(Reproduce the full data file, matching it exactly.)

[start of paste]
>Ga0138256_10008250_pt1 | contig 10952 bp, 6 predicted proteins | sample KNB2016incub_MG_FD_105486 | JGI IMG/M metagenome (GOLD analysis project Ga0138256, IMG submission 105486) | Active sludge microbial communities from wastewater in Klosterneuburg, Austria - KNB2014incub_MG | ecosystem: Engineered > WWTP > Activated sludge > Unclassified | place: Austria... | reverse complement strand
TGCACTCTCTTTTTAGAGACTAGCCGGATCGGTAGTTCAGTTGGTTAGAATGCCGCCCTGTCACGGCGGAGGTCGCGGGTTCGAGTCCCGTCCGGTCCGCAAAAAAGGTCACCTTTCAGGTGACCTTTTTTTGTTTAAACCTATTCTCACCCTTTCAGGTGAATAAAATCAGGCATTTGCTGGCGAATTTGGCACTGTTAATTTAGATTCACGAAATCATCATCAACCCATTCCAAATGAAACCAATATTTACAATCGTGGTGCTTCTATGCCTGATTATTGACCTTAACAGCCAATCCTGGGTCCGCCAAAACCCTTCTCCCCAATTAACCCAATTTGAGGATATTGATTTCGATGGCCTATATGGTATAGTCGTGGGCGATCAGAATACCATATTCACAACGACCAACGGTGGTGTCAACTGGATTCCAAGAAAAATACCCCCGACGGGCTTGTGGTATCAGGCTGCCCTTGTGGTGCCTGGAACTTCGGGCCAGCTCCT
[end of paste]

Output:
>Ga0138256_10008250_pt1 | contig 10952 bp, 6 predicted proteins | sample KNB2016incub_MG_FD_105486 | JGI IMG/M metagenome (GOLD analysis project Ga0138256, IMG submission 105486) | Active sludge microbial communities from wastewater in Klosterneuburg, Austria - KNB2014incub_MG | ecosystem: Engineered > WWTP > Activated sludge > Unclassified | place: Austria... | reverse complement strand
TGCACTCTCTTTTTAGAGACTAGCCGGATCGGTAGTTCAGTTGGTTAGAATGCCGCCCTGTCACGGCGGAGGTCGCGGGTTCGAGTCCCGTCCGGTCCGCAAAAAAGGTCACCTTTCAGGTGACCTTTTTTTGTTTAAACCTATTCTCACCCTTTCAGGTGAATAAAATCAGGCATTTGCTGGCGAATTTGGCACTGTTAATTTAGATTCACGAAATCATCATCAACCCATTCCAAATGAAACCAATATTTACAATCGTGGTGCTTCTATGCCTGATTATTGACCTTAACAGCCAATCCTGGGTCCGCCAAAACCCTTCTCCCCAATTAACCCAATTTGAGGATATTGATTTCGATGGCCTATATGGTATAGTCGTGGGCGATCAGAATACCATATTCACAACGACCAACGGTGGTGTCAACTGGATTCCAAGAAAAATACCCCCGACGGGCTTGTGGTATCAGGCTGCCCTTGTGGTGCCTGGAACTTCGGGCCAGCTCCT